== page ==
Perhaps even more damaging to public perception has been the massive layoffs of reporting staffers and newspaper closings around the nation. In the past 20 years, newsroom staffing has fallen by more than one-half, and so many news outlets have closed that large areas of the U.S. are now considered “news deserts” in which no local newspaper or broadcast operation exists.
And then there are the high profile, pseudo-journalism attractions on cable news networks, with programs and high-rated performers offering opinion-laced commentary under the guise of “news” – all amplified by social media targeted by algorithms to those already inclined to be media critics.
To be sure, no media operation is perfect. But increased efforts by the news industry to include diverse views and to reach minority audiences all too often ignored in the past, have yet to show any major impact on the public’s views. At least two recent studies show even the news media’s traditional role as a “watchdog on government” has less support from the public than in years past.
Bluntly, even if you don’t like most of what the news media in the U.S. does right now, you’re wrong to abandon support for the “watchdog” role. Most public officials are honest, hard-working people who should be applauded for their work on our behalf. But some are not. Mistakes also occur. And it’s asking too much, in a common-sense way, for public bodies and elected officials to police themselves while doing their jobs.
There’s a reason Putin and Duterte – and dozens of actual and would-be despots around the world – fear and attack journalists: As the old saying goes, “sunlight is the best disinfectant.”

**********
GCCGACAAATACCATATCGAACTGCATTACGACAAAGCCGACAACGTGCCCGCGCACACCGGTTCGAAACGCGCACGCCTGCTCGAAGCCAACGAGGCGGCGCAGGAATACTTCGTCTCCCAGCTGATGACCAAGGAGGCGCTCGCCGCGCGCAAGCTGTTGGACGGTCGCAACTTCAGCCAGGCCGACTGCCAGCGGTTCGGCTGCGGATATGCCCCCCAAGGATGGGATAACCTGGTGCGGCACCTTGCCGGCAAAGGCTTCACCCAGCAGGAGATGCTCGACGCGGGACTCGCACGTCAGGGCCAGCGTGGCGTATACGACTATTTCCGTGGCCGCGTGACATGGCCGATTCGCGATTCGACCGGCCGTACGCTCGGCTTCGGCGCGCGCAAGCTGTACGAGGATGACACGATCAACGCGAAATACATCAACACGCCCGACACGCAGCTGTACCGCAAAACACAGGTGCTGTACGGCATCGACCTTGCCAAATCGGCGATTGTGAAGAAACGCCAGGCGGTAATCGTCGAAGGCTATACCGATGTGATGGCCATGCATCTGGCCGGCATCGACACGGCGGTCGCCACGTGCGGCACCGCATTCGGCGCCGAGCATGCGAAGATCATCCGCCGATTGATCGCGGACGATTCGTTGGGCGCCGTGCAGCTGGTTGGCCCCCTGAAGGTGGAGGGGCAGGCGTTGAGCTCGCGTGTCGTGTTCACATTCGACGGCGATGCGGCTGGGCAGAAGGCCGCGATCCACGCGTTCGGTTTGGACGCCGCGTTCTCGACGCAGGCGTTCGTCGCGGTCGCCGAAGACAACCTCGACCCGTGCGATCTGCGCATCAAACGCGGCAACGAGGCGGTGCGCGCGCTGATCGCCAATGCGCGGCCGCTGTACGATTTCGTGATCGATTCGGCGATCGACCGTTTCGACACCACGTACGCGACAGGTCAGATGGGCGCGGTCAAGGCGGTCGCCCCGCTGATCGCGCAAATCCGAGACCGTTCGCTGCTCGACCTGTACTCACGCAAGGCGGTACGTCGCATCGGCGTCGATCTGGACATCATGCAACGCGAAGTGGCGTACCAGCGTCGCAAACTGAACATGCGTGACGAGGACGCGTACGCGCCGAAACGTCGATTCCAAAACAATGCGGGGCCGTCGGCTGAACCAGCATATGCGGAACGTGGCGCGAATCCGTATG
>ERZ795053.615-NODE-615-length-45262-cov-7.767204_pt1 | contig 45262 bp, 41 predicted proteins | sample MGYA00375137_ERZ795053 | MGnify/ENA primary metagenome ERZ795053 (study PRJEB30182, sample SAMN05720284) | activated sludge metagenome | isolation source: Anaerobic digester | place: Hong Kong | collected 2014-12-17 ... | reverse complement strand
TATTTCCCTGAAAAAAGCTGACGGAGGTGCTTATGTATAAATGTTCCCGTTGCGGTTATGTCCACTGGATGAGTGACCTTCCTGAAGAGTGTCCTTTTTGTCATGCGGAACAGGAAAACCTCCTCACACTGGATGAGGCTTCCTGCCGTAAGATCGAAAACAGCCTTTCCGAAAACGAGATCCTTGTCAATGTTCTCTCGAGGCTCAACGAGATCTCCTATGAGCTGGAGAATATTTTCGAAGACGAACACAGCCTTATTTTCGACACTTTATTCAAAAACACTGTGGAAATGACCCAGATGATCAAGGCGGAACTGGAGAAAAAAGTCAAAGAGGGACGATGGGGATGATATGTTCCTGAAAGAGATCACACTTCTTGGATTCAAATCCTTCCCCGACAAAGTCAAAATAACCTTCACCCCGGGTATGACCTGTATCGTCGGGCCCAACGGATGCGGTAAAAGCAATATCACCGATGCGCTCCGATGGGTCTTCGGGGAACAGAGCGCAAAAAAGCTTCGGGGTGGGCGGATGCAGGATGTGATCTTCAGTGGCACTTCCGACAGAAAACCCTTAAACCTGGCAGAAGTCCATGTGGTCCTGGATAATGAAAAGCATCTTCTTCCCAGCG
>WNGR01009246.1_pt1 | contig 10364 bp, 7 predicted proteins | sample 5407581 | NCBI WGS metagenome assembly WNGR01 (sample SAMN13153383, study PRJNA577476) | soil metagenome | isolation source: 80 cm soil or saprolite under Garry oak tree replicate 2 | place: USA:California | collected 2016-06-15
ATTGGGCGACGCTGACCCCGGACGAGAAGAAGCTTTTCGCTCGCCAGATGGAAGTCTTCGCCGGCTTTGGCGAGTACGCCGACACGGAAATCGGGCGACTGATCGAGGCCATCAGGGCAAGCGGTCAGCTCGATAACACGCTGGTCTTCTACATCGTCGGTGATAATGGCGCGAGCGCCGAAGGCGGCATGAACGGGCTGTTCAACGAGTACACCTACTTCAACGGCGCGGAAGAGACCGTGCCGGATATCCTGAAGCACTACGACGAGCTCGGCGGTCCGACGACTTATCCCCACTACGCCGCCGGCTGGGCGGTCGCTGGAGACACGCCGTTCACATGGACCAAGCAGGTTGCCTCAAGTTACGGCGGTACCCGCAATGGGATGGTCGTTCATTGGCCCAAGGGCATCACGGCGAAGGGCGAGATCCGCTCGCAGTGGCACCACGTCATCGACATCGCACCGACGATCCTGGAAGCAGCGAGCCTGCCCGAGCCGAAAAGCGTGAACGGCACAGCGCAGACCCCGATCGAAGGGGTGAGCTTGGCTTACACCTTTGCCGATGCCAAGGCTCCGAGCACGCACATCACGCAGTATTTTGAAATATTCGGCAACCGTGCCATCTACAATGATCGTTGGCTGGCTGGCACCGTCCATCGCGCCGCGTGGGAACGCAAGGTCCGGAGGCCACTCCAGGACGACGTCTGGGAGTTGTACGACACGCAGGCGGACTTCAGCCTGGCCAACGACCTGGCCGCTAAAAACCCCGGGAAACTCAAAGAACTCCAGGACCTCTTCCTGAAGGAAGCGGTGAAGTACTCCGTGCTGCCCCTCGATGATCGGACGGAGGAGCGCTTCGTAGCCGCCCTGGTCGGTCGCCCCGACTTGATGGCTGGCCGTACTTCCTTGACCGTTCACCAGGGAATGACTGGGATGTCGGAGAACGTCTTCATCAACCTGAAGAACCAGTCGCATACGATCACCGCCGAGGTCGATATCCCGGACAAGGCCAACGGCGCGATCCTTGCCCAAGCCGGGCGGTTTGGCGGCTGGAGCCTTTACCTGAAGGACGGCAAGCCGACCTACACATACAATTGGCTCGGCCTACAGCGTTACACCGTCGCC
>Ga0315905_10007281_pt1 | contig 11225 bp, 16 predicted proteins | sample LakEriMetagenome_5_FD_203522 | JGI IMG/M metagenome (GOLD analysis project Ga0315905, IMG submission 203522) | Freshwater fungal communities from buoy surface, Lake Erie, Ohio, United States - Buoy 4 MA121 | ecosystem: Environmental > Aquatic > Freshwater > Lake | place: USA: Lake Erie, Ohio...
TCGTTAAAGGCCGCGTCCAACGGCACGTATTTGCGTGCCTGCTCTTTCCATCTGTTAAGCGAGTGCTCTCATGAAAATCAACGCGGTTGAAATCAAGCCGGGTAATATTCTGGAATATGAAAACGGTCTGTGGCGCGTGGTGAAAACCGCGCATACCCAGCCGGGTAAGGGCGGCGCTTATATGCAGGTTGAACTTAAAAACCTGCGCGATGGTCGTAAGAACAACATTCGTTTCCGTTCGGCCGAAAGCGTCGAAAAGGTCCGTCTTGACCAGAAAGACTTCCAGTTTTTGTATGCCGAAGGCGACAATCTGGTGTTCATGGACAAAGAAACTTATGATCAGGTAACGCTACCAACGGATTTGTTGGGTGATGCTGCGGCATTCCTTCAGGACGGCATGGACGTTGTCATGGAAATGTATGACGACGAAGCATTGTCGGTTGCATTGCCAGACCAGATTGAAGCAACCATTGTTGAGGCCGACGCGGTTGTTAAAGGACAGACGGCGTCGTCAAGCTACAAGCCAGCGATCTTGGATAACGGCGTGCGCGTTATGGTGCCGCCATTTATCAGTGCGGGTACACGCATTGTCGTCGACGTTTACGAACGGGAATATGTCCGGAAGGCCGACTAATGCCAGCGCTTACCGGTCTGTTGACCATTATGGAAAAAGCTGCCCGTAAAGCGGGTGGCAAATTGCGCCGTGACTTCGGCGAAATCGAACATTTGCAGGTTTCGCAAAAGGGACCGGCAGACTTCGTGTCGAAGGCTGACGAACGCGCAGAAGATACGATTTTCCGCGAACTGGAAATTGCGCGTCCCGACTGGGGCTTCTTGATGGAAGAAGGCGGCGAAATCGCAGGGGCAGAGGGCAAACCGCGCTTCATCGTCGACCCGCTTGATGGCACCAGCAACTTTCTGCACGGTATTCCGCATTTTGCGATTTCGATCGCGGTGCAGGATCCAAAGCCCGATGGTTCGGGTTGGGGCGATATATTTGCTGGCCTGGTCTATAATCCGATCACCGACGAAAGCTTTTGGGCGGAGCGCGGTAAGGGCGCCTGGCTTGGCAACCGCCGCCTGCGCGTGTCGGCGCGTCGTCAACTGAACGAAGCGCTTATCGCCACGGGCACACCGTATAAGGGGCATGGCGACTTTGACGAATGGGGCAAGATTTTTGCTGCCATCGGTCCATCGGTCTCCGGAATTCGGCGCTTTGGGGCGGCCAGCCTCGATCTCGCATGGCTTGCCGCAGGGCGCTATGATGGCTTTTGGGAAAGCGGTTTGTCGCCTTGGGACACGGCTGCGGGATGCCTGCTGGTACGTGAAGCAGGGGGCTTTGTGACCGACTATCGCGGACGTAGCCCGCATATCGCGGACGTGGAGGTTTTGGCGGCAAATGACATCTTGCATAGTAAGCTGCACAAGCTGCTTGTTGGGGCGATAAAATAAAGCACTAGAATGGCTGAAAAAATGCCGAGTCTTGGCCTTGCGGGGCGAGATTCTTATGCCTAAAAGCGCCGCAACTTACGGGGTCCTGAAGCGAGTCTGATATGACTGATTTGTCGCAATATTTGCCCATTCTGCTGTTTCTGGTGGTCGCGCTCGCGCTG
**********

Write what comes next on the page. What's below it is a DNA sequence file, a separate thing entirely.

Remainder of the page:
At its best, and often, journalism provides us with that “sunlight” – information that reports, reveals, and tracks down those who must be held accountable as they control the public purse strings – and at times, our liberty, and lives.
Ressa has been arrested many times, and is the target of an online hate campaign because of her reporting on the Duterte regime. Muratov said of the Nobel honor that it belongs to “those who died defending the right of people to freedom of speech.”
In a program Friday at the annual News Leaders Association convention, CPJ executive director Joel Simon noted that governments worldwide have “deployed their resources” in support of a “hate machine” to manipulate public opinion against journalists. Simon and Brazilian journalist Patricia Campos Mello – who also faces death threats — noted that threats to a free press in the U.S. are more like to resemble those in her nation: legal moves to obstruct truthful reporting and organized efforts at misinformation to cast doubt about the role of journalist watchdogs.
Skepticism about the news media no doubt will not see a major shift because of the Nobel committee’s decision. And legitimate criticism of the news media has value.
But perhaps we all might pause for just a moment to honor the courage shown by Ressa, Muratov, Campos Mello, and thousands of others who risk their safety and their lives to bring the news to their fellow citizens, here and abroad.
Gene Policinski is the secretary of the Board of Directors of the First Amendment Museum and frequently writes on issues involving the First Amendment.